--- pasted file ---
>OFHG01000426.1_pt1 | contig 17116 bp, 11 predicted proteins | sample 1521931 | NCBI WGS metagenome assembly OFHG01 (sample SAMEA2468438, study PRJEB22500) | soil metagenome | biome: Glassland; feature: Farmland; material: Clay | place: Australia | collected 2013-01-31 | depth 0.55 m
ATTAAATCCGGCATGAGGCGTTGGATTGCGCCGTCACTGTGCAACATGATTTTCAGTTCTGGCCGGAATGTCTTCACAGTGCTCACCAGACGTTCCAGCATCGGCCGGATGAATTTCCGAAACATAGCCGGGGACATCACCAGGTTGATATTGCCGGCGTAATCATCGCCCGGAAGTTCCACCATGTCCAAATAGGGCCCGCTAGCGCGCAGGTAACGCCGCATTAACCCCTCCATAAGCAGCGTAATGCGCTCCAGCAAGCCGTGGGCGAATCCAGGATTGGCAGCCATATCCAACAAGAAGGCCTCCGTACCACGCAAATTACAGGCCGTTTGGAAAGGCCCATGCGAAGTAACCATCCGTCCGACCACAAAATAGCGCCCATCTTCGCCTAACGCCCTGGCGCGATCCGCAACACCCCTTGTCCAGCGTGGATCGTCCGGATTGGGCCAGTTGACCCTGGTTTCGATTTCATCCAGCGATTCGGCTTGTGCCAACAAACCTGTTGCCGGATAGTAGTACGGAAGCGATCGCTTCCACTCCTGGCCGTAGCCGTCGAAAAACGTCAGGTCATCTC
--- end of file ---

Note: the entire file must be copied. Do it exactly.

>OFHG01000426.1_pt1 | contig 17116 bp, 11 predicted proteins | sample 1521931 | NCBI WGS metagenome assembly OFHG01 (sample SAMEA2468438, study PRJEB22500) | soil metagenome | biome: Glassland; feature: Farmland; material: Clay | place: Australia | collected 2013-01-31 | depth 0.55 m
ATTAAATCCGGCATGAGGCGTTGGATTGCGCCGTCACTGTGCAACATGATTTTCAGTTCTGGCCGGAATGTCTTCACAGTGCTCACCAGACGTTCCAGCATCGGCCGGATGAATTTCCGAAACATAGCCGGGGACATCACCAGGTTGATATTGCCGGCGTAATCATCGCCCGGAAGTTCCACCATGTCCAAATAGGGCCCGCTAGCGCGCAGGTAACGCCGCATTAACCCCTCCATAAGCAGCGTAATGCGCTCCAGCAAGCCGTGGGCGAATCCAGGATTGGCAGCCATATCCAACAAGAAGGCCTCCGTACCACGCAAATTACAGGCCGTTTGGAAAGGCCCATGCGAAGTAACCATCCGTCCGACCACAAAATAGCGCCCATCTTCGCCTAACGCCCTGGCGCGATCCGCAACACCCCTTGTCCAGCGTGGATCGTCCGGATTGGGCCAGTTGACCCTGGTTTCGATTTCATCCAGCGATTCGGCTTGTGCCAACAAACCTGTTGCCGGATAGTAGTACGGAAGCGATCGCTTCCACTCCTGGCCGTAGCCGTCGAAAAACGTCAGGTCATCTC